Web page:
The Book of Form and Emptiness – A Story About Storytelling
Ruth Ozeki’s new novel, The book of form and emptiness, is the often moving story of two people grappling with the unexpected loss of a third. It’s also ostentatious self-commentary on how we tell and receive stories through books.
Ozeki’s most famous work, A tale for the moment (2013), was intensely interested in the dynamic interaction between two people – a teenage columnist living in Tokyo, writing about her life, and a writer living in Vancouver who reads about that life after finding the newspaper. Leaving that clear binary behind for something more multiplier, Ozeki’s latest work speaks as much about himself as it is about Annabelle and Benny, a mother and son living precariously in a contemporary city on the American West Coast.
Their husband and father Kenji, a lovable musician with a persistent drug problem, is killed by a truck carrying live chickens early in the story. Without his unifying and vitalizing presence, his wife and son have to reckon with their weak hold on each other and on life more generally.
It sends them in very different directions. Benny begins to hear the voices of inanimate objects, like when a bird flies against a window at school and takes note of the window wailing about this experience. Already a sensitive and lonely teenager, Benny is greeted with skepticism when he tries to explain what is going on, both from the already struggling Annabelle and from her teachers, counselors and, ultimately, the doctors he meets. once he is on medication and hospitalized.
Subsequently, he finds more effective sources of understanding and support with an older, cerebral and sharper-tongued girl, Alice. She’s a runaway drug addict artist and activist known as Aleph, and she teams up with the B-Man, an alcoholic Eastern European Marxist poet who is alcoholic in a wheelchair. The two squat in and around the downtown public library and befriend Benny, leading to experiences that are both exhilarating and terrifying.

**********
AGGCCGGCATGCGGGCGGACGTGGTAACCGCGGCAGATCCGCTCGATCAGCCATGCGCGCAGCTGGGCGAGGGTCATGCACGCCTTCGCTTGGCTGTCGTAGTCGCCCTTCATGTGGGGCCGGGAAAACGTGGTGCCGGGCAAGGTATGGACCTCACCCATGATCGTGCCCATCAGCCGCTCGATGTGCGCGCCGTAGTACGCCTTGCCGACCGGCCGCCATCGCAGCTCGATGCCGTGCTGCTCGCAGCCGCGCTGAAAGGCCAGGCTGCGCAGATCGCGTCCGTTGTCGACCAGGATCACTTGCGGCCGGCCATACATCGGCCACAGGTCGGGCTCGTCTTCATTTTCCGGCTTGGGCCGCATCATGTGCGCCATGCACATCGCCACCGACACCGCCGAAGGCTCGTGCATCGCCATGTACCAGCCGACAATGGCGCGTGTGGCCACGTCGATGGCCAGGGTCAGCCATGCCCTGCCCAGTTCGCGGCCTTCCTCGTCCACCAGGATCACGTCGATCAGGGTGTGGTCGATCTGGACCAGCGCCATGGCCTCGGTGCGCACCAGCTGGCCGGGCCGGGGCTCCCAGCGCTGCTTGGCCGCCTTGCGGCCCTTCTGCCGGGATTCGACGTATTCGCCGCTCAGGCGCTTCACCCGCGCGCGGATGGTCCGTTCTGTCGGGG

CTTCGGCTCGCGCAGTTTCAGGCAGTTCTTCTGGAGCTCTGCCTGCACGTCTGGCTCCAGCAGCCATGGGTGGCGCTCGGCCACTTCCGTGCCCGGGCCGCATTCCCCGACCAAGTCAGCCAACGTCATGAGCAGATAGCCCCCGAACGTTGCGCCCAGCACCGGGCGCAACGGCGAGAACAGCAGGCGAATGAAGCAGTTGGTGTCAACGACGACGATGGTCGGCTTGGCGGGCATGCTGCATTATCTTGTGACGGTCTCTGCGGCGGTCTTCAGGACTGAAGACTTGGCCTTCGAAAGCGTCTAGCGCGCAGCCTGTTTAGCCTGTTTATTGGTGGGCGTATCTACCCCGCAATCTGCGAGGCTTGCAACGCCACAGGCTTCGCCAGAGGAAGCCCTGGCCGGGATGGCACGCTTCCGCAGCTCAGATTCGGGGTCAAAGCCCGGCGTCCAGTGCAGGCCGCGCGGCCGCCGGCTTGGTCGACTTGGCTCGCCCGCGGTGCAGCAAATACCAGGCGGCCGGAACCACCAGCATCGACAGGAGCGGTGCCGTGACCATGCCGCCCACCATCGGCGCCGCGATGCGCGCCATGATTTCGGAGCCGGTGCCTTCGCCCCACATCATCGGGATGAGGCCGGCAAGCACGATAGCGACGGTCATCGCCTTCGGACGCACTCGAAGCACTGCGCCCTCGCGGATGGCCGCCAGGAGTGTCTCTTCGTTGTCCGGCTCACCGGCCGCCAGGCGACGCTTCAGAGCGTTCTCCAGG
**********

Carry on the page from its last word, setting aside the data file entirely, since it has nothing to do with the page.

Meanwhile, Annabelle, a grieving hoarder facing eviction, a promising job loss, rising medical bills, and an unstable and distant son, unexpectedly finds solace in a guidebook. Zen Buddhist monk to live well thanks to a tidy household.
It would all make for a convoluted story made nonetheless engaging by the shameless seriousness of Ozeki’s treatment of his characters’ struggles. But Ozeki doesn’t just tell a story. Conventional segments of the novel are interwoven with monologues by Benny and the book itself, in the voices – respectively – of a sarcastic and questioning teenager with low self-esteem and an empathetic and encouraging therapist with immense self-esteem. self.
The author sets high standards for this conceptual boldness, with repeated quotes and riffs on Walter Benjamin’s writings on books and libraries, and on creating ideal Borges puzzles with identity and history. But such signals and quotes only expose the sickening banality of Ozeki’s own assertions and ideas, which include teenage bibliophile depths like “Yes, we’re your book, Benny, but it’s your story.” We can help you, but in the end, only you can live your life.
Ozeki has considerable storytelling energies; these were evident and rightly acclaimed in his earlier work, and also feature in the best parts of The book of form and emptiness. It’s a shame that, in this case, his touching story is overwhelmed by the novel’s empty and affected observations of itself.
The book of form and emptiness by Ruth Ozeki, Canongate Books £ 18.99, 560 pages
Randy Boyagoda’s new novel ‘Dante’s Indiana ‘ (Bibliase) is now available
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